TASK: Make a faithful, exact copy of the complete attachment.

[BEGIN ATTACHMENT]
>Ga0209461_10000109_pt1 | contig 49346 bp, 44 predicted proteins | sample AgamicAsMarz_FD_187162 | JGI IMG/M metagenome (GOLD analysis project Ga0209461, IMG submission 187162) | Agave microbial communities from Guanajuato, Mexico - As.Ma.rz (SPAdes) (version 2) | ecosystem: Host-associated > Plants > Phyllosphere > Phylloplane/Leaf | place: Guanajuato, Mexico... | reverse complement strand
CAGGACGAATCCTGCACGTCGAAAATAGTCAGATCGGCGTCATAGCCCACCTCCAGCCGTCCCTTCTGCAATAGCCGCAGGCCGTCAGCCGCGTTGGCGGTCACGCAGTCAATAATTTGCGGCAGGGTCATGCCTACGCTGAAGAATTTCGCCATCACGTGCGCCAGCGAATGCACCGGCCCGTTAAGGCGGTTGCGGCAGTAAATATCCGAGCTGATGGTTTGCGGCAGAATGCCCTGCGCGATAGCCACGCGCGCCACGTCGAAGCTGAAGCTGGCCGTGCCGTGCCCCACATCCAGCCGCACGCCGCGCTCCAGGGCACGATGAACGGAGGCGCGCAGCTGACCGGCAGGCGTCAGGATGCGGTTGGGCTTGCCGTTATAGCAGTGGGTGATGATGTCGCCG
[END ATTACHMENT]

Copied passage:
>Ga0209461_10000109_pt1 | contig 49346 bp, 44 predicted proteins | sample AgamicAsMarz_FD_187162 | JGI IMG/M metagenome (GOLD analysis project Ga0209461, IMG submission 187162) | Agave microbial communities from Guanajuato, Mexico - As.Ma.rz (SPAdes) (version 2) | ecosystem: Host-associated > Plants > Phyllosphere > Phylloplane/Leaf | place: Guanajuato, Mexico... | reverse complement strand
CAGGACGAATCCTGCACGTCGAAAATAGTCAGATCGGCGTCATAGCCCACCTCCAGCCGTCCCTTCTGCAATAGCCGCAGGCCGTCAGCCGCGTTGGCGGTCACGCAGTCAATAATTTGCGGCAGGGTCATGCCTACGCTGAAGAATTTCGCCATCACGTGCGCCAGCGAATGCACCGGCCCGTTAAGGCGGTTGCGGCAGTAAATATCCGAGCTGATGGTTTGCGGCAGAATGCCCTGCGCGATAGCCACGCGCGCCACGTCGAAGCTGAAGCTGGCCGTGCCGTGCCCCACATCCAGCCGCACGCCGCGCTCCAGGGCACGATGAACGGAGGCGCGCAGCTGACCGGCAGGCGTCAGGATGCGGTTGGGCTTGCCGTTATAGCAGTGGGTGATGATGTCGCCG